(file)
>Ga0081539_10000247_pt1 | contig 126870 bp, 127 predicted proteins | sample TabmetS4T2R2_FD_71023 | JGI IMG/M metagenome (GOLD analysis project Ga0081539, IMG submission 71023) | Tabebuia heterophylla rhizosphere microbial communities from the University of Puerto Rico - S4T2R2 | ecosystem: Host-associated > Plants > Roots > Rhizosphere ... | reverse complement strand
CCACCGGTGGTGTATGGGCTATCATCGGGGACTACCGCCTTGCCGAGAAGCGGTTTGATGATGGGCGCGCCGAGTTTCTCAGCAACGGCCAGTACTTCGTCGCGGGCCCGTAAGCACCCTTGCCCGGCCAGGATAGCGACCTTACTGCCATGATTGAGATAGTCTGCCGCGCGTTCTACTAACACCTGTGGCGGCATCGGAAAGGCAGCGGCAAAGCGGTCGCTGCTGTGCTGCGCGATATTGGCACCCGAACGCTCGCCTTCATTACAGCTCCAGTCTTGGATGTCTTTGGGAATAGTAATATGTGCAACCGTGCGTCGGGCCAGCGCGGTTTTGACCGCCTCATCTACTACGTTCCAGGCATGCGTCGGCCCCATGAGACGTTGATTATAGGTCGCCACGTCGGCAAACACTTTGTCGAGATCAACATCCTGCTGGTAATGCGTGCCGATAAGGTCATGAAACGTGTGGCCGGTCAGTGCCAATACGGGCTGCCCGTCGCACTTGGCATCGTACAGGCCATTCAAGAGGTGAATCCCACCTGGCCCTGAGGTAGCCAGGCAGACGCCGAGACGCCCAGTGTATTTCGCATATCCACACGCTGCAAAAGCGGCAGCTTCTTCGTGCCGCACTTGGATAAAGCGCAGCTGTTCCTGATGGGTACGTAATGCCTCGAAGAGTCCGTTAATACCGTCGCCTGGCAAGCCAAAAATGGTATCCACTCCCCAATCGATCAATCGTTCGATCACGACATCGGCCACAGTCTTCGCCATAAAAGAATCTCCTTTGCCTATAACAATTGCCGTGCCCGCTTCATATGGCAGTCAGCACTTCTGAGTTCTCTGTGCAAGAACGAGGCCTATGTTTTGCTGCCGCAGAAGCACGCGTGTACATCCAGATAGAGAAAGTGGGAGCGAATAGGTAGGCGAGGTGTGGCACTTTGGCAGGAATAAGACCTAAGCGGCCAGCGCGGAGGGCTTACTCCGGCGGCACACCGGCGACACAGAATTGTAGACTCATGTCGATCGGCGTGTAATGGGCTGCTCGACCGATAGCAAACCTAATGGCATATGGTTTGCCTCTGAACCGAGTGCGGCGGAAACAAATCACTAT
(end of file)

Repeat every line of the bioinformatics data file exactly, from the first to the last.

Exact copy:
>Ga0081539_10000247_pt1 | contig 126870 bp, 127 predicted proteins | sample TabmetS4T2R2_FD_71023 | JGI IMG/M metagenome (GOLD analysis project Ga0081539, IMG submission 71023) | Tabebuia heterophylla rhizosphere microbial communities from the University of Puerto Rico - S4T2R2 | ecosystem: Host-associated > Plants > Roots > Rhizosphere ... | reverse complement strand
CCACCGGTGGTGTATGGGCTATCATCGGGGACTACCGCCTTGCCGAGAAGCGGTTTGATGATGGGCGCGCCGAGTTTCTCAGCAACGGCCAGTACTTCGTCGCGGGCCCGTAAGCACCCTTGCCCGGCCAGGATAGCGACCTTACTGCCATGATTGAGATAGTCTGCCGCGCGTTCTACTAACACCTGTGGCGGCATCGGAAAGGCAGCGGCAAAGCGGTCGCTGCTGTGCTGCGCGATATTGGCACCCGAACGCTCGCCTTCATTACAGCTCCAGTCTTGGATGTCTTTGGGAATAGTAATATGTGCAACCGTGCGTCGGGCCAGCGCGGTTTTGACCGCCTCATCTACTACGTTCCAGGCATGCGTCGGCCCCATGAGACGTTGATTATAGGTCGCCACGTCGGCAAACACTTTGTCGAGATCAACATCCTGCTGGTAATGCGTGCCGATAAGGTCATGAAACGTGTGGCCGGTCAGTGCCAATACGGGCTGCCCGTCGCACTTGGCATCGTACAGGCCATTCAAGAGGTGAATCCCACCTGGCCCTGAGGTAGCCAGGCAGACGCCGAGACGCCCAGTGTATTTCGCATATCCACACGCTGCAAAAGCGGCAGCTTCTTCGTGCCGCACTTGGATAAAGCGCAGCTGTTCCTGATGGGTACGTAATGCCTCGAAGAGTCCGTTAATACCGTCGCCTGGCAAGCCAAAAATGGTATCCACTCCCCAATCGATCAATCGTTCGATCACGACATCGGCCACAGTCTTCGCCATAAAAGAATCTCCTTTGCCTATAACAATTGCCGTGCCCGCTTCATATGGCAGTCAGCACTTCTGAGTTCTCTGTGCAAGAACGAGGCCTATGTTTTGCTGCCGCAGAAGCACGCGTGTACATCCAGATAGAGAAAGTGGGAGCGAATAGGTAGGCGAGGTGTGGCACTTTGGCAGGAATAAGACCTAAGCGGCCAGCGCGGAGGGCTTACTCCGGCGGCACACCGGCGACACAGAATTGTAGACTCATGTCGATCGGCGTGTAATGGGCTGCTCGACCGATAGCAAACCTAATGGCATATGGTTTGCCTCTGAACCGAGTGCGGCGGAAACAAATCACTAT